When I was a designer, I was really trained in the world of “you’re the author, you’re the creator.” It was a very one-way street: The designer finds the solution and gives it to the user. Whereas UX is about, “Let’s talk to the user and figure out how they’re thinking about this.” I ended up going to grad school at the School of Information at Berkeley. I wanted a program that had more of a technical focus, because I knew that was really my weak spot. I went in thinking I was going to end up as an interaction designer, but I fell in love with research in my first semester.
My first semester in grad school, I went to a one-day workshop, and I came out of that day like, “I’m going into research.” That’s the way I work; the moment I figure out what I want, then everything else is just gravy.
Having a strong background in design, everybody expected me to stay in design. I had to turn down a lot of jobs and really assert myself: “No. I really want to do research.” Then I got hired to work on a National Science Foundation grant to do research on time banking.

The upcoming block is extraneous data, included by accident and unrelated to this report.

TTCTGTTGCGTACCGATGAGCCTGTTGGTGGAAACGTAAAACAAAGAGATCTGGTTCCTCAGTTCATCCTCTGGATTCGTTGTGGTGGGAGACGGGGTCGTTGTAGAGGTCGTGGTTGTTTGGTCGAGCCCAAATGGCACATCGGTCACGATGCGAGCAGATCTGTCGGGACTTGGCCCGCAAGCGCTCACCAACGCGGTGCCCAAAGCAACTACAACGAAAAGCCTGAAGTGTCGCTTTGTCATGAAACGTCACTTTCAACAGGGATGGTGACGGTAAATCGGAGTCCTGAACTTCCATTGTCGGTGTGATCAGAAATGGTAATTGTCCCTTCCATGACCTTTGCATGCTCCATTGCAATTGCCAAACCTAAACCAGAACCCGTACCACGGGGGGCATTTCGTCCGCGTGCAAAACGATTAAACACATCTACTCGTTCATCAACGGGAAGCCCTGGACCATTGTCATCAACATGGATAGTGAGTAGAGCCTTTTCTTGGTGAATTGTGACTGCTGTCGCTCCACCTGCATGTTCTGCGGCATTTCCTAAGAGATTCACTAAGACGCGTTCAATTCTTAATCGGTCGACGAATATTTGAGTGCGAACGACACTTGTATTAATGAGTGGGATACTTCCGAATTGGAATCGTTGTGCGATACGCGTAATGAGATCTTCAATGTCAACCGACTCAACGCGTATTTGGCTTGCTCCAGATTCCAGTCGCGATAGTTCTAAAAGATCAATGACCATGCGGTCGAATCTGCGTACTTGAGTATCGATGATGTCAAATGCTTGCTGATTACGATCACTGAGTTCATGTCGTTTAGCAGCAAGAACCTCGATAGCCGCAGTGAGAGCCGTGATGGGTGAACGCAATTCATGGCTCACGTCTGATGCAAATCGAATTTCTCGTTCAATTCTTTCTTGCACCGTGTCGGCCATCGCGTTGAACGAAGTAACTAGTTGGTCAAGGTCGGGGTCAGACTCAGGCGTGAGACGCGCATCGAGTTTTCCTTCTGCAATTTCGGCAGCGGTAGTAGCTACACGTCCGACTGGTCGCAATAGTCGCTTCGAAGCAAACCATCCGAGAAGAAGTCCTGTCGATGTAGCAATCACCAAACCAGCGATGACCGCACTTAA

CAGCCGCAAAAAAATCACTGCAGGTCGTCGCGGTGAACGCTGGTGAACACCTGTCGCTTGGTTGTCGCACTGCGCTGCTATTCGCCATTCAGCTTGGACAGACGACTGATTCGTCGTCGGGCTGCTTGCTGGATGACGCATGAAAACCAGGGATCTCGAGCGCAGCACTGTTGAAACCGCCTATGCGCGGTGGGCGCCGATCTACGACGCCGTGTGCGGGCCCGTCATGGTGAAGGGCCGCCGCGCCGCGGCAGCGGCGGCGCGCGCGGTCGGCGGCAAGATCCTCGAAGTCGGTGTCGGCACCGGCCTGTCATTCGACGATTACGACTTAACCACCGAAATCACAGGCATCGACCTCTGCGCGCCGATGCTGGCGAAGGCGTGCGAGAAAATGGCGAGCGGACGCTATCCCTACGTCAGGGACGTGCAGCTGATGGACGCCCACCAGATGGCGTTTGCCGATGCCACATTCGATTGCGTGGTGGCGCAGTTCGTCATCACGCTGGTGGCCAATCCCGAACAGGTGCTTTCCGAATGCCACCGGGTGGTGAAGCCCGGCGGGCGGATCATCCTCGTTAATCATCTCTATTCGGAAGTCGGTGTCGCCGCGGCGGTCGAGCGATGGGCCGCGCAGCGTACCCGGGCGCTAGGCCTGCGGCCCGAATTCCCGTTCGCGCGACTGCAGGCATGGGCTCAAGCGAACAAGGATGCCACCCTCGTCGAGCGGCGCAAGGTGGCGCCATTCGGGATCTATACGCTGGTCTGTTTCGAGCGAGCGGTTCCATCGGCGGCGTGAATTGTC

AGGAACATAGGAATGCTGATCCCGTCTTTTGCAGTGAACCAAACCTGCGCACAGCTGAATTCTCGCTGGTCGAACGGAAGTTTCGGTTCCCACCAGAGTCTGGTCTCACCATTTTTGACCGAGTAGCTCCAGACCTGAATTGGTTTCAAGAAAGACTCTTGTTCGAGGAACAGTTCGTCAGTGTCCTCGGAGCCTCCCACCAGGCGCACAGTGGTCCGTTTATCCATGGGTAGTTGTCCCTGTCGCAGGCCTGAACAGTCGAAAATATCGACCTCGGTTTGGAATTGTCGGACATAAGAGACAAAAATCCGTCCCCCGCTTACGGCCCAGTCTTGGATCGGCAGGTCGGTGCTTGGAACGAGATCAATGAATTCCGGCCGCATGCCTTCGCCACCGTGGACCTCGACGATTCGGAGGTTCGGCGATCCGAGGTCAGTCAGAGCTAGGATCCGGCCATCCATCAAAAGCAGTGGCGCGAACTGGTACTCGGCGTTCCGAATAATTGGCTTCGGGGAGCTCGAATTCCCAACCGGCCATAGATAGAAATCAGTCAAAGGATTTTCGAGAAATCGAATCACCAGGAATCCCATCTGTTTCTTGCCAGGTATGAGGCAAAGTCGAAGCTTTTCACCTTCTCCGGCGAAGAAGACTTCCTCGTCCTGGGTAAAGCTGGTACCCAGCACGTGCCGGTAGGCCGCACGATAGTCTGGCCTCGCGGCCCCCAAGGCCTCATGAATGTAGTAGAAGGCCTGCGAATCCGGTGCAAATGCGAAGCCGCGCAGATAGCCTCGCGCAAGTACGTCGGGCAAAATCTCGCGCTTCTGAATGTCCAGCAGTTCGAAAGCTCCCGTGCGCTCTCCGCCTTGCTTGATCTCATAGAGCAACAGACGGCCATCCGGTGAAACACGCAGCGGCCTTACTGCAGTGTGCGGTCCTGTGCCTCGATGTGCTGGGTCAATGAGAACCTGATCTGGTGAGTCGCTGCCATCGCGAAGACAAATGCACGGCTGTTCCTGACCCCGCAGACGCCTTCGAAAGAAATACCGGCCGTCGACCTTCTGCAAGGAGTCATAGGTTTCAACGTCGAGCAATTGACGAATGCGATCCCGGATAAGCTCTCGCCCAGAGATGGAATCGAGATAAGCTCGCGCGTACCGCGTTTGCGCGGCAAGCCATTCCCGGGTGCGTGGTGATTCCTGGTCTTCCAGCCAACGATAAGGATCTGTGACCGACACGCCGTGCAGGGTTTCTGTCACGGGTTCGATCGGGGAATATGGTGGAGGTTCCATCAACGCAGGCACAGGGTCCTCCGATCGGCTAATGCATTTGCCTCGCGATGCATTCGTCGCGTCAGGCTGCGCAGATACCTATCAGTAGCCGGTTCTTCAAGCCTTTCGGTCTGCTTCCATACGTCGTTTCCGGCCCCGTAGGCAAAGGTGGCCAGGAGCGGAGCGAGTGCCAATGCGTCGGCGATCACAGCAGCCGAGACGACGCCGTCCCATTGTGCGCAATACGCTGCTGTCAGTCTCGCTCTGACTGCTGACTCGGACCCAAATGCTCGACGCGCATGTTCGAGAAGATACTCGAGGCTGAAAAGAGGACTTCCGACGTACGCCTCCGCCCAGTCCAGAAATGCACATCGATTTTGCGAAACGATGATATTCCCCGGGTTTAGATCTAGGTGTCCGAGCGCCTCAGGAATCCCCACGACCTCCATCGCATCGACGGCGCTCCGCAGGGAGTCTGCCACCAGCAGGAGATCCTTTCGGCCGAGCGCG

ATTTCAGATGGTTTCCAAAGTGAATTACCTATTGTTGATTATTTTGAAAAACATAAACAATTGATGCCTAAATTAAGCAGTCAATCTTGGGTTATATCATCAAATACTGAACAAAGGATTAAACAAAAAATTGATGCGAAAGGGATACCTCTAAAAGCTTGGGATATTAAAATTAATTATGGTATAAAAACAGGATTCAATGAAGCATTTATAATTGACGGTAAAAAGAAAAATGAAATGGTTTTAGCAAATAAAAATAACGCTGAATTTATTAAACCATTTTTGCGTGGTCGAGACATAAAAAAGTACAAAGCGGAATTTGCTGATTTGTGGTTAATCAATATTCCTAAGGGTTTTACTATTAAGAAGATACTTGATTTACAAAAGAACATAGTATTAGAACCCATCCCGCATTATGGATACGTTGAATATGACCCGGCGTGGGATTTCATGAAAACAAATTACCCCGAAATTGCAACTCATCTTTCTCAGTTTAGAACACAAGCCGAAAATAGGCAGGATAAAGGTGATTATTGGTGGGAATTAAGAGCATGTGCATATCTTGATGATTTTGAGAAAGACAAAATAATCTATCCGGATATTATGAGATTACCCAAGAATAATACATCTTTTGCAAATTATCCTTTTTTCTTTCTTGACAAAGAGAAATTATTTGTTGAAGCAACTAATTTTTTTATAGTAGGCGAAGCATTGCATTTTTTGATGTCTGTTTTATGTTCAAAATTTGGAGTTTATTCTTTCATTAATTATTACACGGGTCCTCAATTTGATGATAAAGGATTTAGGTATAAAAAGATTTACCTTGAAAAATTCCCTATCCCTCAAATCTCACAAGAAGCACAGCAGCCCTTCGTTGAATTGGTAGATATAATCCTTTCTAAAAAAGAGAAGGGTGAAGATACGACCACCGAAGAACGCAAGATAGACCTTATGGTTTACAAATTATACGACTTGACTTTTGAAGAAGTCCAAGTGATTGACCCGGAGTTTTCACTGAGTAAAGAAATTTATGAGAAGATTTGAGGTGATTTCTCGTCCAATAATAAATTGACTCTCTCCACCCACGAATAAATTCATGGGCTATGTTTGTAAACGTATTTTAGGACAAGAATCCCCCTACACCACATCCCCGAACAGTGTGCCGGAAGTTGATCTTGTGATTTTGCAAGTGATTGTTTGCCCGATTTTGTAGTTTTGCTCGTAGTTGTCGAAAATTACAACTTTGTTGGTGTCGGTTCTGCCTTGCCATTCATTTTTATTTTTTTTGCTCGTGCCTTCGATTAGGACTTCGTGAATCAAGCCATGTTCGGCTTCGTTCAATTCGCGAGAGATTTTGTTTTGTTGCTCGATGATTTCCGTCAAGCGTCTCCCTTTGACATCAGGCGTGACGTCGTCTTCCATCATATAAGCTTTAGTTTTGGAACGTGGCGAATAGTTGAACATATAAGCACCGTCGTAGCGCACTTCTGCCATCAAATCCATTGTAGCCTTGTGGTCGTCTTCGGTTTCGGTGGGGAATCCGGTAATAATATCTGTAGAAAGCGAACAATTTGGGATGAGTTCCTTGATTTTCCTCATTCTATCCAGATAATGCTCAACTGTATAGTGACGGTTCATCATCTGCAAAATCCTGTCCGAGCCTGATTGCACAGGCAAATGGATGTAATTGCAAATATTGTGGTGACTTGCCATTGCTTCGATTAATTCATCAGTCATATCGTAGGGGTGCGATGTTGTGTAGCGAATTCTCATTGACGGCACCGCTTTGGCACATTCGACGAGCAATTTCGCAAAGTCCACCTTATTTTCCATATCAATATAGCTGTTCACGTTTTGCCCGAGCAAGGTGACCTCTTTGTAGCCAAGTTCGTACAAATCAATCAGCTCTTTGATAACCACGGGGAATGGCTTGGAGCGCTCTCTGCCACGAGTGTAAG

"My first semester in grad school, I went to a one-day workshop, and I came out of that day like, 'I'm going into research.' That’s the way I work; the moment I figure out what I want, then everything else is just gravy."
Interesting! What is time banking all about?
We were interviewing people who were using time banks, which is a peer-to-peer service -- basically the nonprofit version of Lyft. The idea is that you do work for somebody else: you have a car, and you give somebody a ride. Or you give somebody a haircut. You get an hour banked. Then somebody else does some maintenance stuff around the house for you. Everybody's time is worth the same.
One of the most interesting findings is that it really attracts people who want to help others. It gives them a forum to do that. People would keep doing things for other people, and bank their hours. But there weren't enough people requesting the services. Our finding was that a healthy time bank needs those hours cycled out in the marketplace.